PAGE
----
‘Cheerful’ Charlie McGahey © Getty Images

 Charles Percy McGahey, born February 12, 1871, was one of the hardest hitters cricket has seen. An Essex mainstay with the bat at the turn of the 20th century, McGahey went on to lead Essex for a few seasons, and along with Percy Perrin, gave the Essex middle-order much solidity. A remarkably popular man, McGahey went on to don many a hat, from playing association football to being a part of a world record to promoting cricket in France. Abhishek Mukherjee looks back at the jovial man they called Cheerful Charlie.

  ‘Cheerful’ Charlie McGahey was, to quote Christopher Martin-Jenkins, “a tall, right-handed, hard-hitting, front-foot batsman, a useful, slow leg-break bowler, and a good field. The crowd loved him.”

Wisden wrote of him: “Essentially a hitter, he showed great strength in driving either to the off or the on and he punished any short ball with severity. Seldom did he cut. He was a good field in the slips or in the deep.”

McGahey was six feet two. He bore an infectious smile. The crowd loved him. But one would be a fool to think he was soft when it came to batting, for he was one of the most ferocious hitters of the ball.

Peter Perrin, with whom McGahey stitched many a partnership together, wrote of McGahey in Wisden: “He was undoubtedly the hardest hitter I ever faced. The opposite batsman had to keep his eyes open, as McGahey used to jump to the ball and drive back very straight. On one occasion he drove the ball back so hard that he broke his partner’s arm!”

McGahey scored 20,723 runs with 31 hundreds, but they came at an ordinary 30.20. Despite that, he ranks eighth in the history of Essex (for whom he scored 19,079 runs; his mate Perrin is third with 29,172); and barring Trevor Bailey and Jack O’Connor, he is the only player to do the 15,000 run-300 wicket double for Essex.

He bowled leg-breaks in an era when Bernard Bosanquet made the googly fashionable, and was good enough to take 330 wickets at 31.21. He played two Tests, both during the 1901-02 Ashes.

He also played full-back in Association Football. He represented Clapton, City Ramblers, and went on to make appearances for Sheffield United, Tottenham Hotspur, and Arsenal. He even captained London and Middlesex.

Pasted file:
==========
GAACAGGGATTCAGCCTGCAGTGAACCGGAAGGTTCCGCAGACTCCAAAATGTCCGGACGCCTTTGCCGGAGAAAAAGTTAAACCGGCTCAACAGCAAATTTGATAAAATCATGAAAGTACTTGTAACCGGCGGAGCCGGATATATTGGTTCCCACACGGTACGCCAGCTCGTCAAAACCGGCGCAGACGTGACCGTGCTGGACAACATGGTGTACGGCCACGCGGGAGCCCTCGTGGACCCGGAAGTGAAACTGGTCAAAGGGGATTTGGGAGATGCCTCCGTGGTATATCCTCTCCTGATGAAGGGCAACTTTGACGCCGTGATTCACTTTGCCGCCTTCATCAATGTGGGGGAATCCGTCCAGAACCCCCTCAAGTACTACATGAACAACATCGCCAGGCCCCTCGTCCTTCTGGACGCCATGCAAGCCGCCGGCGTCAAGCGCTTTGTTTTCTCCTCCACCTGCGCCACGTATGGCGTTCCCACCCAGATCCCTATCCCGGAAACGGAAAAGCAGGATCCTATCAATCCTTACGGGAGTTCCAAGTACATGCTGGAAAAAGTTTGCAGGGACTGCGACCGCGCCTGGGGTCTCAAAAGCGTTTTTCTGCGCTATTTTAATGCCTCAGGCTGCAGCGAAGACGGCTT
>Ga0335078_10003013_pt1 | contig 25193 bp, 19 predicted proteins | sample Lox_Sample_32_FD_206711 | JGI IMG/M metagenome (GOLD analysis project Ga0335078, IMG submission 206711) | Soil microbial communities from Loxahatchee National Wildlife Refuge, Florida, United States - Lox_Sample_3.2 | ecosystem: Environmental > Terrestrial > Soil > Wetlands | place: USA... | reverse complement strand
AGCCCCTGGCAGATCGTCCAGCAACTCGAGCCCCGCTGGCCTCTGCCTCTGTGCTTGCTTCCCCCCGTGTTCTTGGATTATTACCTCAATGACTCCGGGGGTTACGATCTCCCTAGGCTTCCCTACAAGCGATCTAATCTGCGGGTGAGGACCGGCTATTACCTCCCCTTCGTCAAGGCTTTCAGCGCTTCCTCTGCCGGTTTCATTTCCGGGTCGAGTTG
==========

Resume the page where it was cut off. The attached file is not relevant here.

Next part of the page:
The Straits Times (Singapore) has a remarkable account from the early 1890s: “McGahey was a splendid full-back and that on one Christmas tour, when the opposition was completely overwhelmed, he took a spell at centre-forward in order to keep warm. He had one shot at goal and kicked the ball so hard straight at the goalkeeper that it smashed through the goalkeeper’s hands and broke his collar-bone.”

Indeed, his feet were no less stronger than his forearms.

Charlie McGahey The footballer © Getty Images

 Early days

Born in Stepney, London, McGahey came from a modest background. His father was a railway clerk, and the family was not exactly affluent. Despite that, McGahey always played as an amateur for Essex.

He had no formal training when he was thrust into serious cricket, and was little more than a slogger in club cricket. Wisden wrote: “When in 1893 he was first given a trial for Essex he was just a rough natural hitter, with nearly everything of the science of batting to learn. The material was there, but it obviously needed a good deal of shaping and polishing.”

He made his First-Class debut at 23, but took time to make an impact. There was a fourth-innings 103 (out of a team total of 245) against Hampshire in his first season, but the match was not given First-Class status. Later that season he slammed 147 against a weak Somerset attack (there were two other hundreds and a 99 in the innings).